Photo by Sara Hylton

Students study at a learning space for displaced children from the North of the country on the outskirts of Juba. Each day presents a hurdle for many female students, like seeing their friends drop out or get married off, and fighting off hunger throughout the day. “My head is paining and sometimes I vomit” explained Amijong Garang, 14.

Girls Education in South Sudan

Published December 12, 2017
Photos & Words by Sara Hylton, 2017 Flash Forward Winner

This series documents displaced girls in South Sudan who are seeking an education and fighting for their futures in one of the world's most volatile countries

Because of fierce fighting in her village in Unity state, it took Susan, 18, over a year to begin school again in Juba. Many girls have witnessed or experienced violence. For those who manage to attend, they often travel for hours to reach school. But each day may present a new hurdle, like seeing their friends drop out or get married off, and fighting off hunger throughout the day. “My head is paining and sometimes I vomit” explained Amijong Garang, 14.


  • Photo by Sara Hylton

    Books and papers lay out to dry in an empty classroom at Lighthouse International, a private school in Juba that is temporarily closed due to flooding. It is estimated that one in three schools throughout the country has been destroyed, occupied, or closed making schools even more inaccessible.

  • Photo by Sara Hylton

    Viola and Susan, both 18, and 16-year-old Diana are mechanical engineering students at Juba Technical School. "We feel very proud as women," they say as they describe their experience of being female students in a classroom dominated by males.

  • Photo by Sara Hylton

    Melanie, 14, sings as part of a choir for vulnerable girls. Melanie first came to Juba from Terekeka with her mother when she was 7 to sell brooms, but her mother resorted to negative means to make an income, including sex work. Melanie was found by a local orphanage where she now lives with her three brothers and sisters. When she grows up she wants to be a photographer and care for her siblings. “I’m here to study and get a bright future” she says.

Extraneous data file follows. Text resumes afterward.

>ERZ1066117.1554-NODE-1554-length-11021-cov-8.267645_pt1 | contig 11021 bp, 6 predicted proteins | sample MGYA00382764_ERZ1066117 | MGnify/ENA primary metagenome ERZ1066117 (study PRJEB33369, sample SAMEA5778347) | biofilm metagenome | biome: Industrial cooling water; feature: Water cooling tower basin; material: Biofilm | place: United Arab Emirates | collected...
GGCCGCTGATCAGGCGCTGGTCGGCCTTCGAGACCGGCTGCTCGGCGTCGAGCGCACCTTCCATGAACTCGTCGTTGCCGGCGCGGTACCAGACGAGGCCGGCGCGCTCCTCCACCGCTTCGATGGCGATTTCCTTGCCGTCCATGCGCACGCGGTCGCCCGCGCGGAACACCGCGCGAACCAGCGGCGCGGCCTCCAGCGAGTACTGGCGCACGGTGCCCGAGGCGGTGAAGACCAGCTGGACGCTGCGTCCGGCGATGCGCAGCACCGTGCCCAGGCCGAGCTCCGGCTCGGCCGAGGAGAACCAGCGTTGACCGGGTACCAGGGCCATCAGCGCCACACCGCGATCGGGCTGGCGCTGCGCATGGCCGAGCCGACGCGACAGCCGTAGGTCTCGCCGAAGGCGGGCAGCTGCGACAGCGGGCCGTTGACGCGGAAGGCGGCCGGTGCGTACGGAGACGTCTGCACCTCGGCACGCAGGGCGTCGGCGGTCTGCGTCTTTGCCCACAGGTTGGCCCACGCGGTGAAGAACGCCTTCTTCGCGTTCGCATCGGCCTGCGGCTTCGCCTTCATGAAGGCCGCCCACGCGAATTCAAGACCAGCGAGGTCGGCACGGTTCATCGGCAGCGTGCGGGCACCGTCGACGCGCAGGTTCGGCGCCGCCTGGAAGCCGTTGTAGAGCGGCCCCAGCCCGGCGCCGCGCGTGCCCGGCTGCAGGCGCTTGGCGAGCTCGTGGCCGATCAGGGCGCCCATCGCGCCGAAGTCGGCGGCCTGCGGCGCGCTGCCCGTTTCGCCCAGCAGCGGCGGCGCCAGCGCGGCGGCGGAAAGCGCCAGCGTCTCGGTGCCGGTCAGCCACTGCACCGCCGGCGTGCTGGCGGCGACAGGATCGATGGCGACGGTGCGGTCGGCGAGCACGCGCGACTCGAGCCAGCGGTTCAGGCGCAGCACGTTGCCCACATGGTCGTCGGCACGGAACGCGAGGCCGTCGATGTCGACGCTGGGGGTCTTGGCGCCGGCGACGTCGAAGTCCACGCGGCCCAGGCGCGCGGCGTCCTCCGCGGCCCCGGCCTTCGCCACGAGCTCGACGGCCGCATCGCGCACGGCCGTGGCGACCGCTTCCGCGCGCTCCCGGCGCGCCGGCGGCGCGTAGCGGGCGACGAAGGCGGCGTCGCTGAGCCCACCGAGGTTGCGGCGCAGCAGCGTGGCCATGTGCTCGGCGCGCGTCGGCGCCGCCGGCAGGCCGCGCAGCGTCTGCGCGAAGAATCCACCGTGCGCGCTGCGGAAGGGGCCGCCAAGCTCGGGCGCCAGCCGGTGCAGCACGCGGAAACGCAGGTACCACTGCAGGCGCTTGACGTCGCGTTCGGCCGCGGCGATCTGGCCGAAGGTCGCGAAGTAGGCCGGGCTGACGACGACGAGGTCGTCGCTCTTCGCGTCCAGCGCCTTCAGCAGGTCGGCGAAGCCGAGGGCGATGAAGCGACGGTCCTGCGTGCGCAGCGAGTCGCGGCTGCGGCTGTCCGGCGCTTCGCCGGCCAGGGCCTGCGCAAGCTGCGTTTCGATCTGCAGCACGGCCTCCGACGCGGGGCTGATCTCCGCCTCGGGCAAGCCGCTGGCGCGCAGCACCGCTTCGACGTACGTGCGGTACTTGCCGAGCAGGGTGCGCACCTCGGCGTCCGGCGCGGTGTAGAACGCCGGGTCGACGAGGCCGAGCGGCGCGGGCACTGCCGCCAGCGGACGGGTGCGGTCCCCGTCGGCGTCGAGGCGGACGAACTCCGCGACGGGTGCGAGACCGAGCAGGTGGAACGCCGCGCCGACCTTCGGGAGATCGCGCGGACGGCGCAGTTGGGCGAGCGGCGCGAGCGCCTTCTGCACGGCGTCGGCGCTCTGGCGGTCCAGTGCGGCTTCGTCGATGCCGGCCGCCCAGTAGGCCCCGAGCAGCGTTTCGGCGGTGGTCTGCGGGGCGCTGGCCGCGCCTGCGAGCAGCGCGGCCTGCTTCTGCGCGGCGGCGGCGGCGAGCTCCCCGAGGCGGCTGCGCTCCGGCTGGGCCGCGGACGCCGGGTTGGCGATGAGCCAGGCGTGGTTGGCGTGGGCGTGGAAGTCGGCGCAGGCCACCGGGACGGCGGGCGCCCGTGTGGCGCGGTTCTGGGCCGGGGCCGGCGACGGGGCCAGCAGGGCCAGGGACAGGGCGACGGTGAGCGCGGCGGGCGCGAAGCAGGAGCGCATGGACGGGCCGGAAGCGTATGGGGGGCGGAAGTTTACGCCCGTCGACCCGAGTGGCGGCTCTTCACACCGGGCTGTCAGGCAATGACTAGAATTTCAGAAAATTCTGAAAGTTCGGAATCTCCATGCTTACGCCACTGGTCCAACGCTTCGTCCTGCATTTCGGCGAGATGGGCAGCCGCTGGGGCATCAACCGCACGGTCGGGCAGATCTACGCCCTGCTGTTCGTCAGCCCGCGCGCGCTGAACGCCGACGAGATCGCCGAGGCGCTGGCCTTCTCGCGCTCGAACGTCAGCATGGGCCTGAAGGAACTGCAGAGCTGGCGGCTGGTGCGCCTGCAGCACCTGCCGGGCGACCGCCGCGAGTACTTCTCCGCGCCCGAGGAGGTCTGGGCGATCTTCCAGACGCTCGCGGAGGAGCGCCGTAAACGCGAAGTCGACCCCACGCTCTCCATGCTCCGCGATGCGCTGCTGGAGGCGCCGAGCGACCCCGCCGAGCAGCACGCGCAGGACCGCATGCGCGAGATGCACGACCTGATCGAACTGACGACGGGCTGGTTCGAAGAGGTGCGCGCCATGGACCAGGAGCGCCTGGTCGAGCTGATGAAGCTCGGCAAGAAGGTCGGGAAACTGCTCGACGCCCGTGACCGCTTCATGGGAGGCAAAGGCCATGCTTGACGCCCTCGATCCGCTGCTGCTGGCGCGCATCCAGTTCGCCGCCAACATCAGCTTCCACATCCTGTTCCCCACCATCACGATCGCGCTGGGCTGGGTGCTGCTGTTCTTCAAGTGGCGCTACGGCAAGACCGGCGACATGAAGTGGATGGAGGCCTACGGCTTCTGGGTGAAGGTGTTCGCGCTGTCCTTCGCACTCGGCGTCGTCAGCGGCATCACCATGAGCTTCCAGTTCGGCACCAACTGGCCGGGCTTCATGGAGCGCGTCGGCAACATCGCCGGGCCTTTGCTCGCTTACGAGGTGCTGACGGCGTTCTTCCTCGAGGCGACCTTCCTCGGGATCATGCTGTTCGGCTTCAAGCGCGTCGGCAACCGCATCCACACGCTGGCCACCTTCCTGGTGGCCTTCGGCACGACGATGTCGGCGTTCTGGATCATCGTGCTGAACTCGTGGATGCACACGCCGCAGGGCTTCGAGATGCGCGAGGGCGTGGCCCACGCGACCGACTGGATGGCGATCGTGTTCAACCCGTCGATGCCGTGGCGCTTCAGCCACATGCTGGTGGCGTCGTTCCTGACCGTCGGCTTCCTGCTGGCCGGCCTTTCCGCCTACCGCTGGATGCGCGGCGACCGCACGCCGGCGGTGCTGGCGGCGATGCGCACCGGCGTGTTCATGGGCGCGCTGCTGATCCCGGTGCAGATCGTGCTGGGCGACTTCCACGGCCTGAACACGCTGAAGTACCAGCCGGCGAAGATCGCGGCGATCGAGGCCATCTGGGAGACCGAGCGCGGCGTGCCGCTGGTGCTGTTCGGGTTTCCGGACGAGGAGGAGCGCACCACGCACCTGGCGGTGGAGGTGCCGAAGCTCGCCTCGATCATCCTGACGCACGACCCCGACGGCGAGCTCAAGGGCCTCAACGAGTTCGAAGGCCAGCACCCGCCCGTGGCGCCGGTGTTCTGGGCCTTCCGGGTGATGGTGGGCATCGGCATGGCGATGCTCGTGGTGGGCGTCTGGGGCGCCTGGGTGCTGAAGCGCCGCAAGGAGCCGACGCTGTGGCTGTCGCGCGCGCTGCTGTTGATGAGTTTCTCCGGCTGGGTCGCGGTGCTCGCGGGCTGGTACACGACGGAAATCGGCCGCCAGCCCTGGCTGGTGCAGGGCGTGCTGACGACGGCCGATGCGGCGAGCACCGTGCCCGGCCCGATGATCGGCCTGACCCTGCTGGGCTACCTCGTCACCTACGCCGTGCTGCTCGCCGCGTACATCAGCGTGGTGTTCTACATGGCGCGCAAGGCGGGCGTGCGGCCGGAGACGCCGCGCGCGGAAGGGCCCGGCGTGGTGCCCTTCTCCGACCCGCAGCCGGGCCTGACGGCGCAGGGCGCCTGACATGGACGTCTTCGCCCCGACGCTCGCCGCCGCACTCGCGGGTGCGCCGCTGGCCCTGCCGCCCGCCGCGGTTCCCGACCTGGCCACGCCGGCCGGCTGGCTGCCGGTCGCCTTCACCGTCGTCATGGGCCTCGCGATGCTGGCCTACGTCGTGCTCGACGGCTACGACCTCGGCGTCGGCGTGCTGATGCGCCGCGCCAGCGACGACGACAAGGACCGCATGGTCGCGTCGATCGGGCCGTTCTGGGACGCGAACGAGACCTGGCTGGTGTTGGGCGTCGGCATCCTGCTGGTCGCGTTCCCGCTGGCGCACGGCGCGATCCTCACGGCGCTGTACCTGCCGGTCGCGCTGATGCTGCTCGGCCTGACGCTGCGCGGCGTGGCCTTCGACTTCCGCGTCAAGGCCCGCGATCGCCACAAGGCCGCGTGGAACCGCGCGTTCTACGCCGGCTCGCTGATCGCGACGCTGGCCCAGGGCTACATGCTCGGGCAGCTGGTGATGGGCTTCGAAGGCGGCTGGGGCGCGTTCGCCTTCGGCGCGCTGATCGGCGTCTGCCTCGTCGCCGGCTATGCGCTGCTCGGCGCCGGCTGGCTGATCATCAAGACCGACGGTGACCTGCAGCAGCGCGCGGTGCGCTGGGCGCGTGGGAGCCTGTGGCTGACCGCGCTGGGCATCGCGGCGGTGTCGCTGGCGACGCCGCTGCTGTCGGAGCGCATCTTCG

How can photography makes us care about the challenges that others face in such a way that it compels us to act?

The United Nations estimates that 2.3 million people have been displaced since December 2013, and 47 percent of those displaced are school-aged children. An entire generation is at risk with nearly one in three schools closed, destroyed or turned into barracks. Girls in South Sudan are doubly vulnerable, with many being forced into early marriage and susceptible to sexual abuse and exploitation. An adolescent girl in South Sudan is three times more likely to die in childbirth than to complete primary school.

Despite the barriers placed on them, girls like Susan and Amijong continue to chase their dreams.

Sara Hylton

Sara Hylton is a Canadian documentary photographer based between Brooklyn, New York and New Delhi, India.

Sara completed a post-graduate certificate in Photojournalism and Documentary Photography from the International Center of Photography and also holds a Master of Arts in International Conflict Studies from Kings College London.

Sara has worked for the New York Times, the LA Times, Al Jazeera, Smithsonian Magazine, Slate, Bloomberg News, the Financial Times Magazine, Reuters, Roads & Kingdoms, and The Guardian, among others. Sara has also worked with several non-profit organizations including the United Nations, the Gates Foundation, the Danish Refugee Council, Doctors Without Borders, the International Rescue Committee, Mercy Corps, and the Rainforest Alliance among others.